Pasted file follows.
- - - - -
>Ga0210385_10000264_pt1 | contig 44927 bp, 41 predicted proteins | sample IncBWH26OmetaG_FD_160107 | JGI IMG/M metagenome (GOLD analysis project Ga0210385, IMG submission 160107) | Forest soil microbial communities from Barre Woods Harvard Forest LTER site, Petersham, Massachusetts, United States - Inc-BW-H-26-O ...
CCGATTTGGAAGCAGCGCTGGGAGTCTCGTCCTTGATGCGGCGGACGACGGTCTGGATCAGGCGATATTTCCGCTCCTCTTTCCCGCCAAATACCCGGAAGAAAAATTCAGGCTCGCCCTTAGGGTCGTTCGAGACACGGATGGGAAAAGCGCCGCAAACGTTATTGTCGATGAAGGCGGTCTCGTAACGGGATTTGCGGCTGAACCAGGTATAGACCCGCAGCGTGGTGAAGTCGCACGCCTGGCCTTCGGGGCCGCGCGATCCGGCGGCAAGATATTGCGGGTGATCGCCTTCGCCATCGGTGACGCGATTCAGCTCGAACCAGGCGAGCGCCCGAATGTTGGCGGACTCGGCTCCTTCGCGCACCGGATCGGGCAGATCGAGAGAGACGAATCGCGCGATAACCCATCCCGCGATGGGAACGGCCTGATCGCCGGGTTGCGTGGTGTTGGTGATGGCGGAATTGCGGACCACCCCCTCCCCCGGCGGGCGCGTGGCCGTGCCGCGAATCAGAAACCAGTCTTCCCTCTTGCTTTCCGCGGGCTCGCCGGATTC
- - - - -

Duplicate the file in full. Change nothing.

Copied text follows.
>Ga0210385_10000264_pt1 | contig 44927 bp, 41 predicted proteins | sample IncBWH26OmetaG_FD_160107 | JGI IMG/M metagenome (GOLD analysis project Ga0210385, IMG submission 160107) | Forest soil microbial communities from Barre Woods Harvard Forest LTER site, Petersham, Massachusetts, United States - Inc-BW-H-26-O ...
CCGATTTGGAAGCAGCGCTGGGAGTCTCGTCCTTGATGCGGCGGACGACGGTCTGGATCAGGCGATATTTCCGCTCCTCTTTCCCGCCAAATACCCGGAAGAAAAATTCAGGCTCGCCCTTAGGGTCGTTCGAGACACGGATGGGAAAAGCGCCGCAAACGTTATTGTCGATGAAGGCGGTCTCGTAACGGGATTTGCGGCTGAACCAGGTATAGACCCGCAGCGTGGTGAAGTCGCACGCCTGGCCTTCGGGGCCGCGCGATCCGGCGGCAAGATATTGCGGGTGATCGCCTTCGCCATCGGTGACGCGATTCAGCTCGAACCAGGCGAGCGCCCGAATGTTGGCGGACTCGGCTCCTTCGCGCACCGGATCGGGCAGATCGAGAGAGACGAATCGCGCGATAACCCATCCCGCGATGGGAACGGCCTGATCGCCGGGTTGCGTGGTGTTGGTGATGGCGGAATTGCGGACCACCCCCTCCCCCGGCGGGCGCGTGGCCGTGCCGCGAATCAGAAACCAGTCTTCCCTCTTGCTTTCCGCGGGCTCGCCGGATTC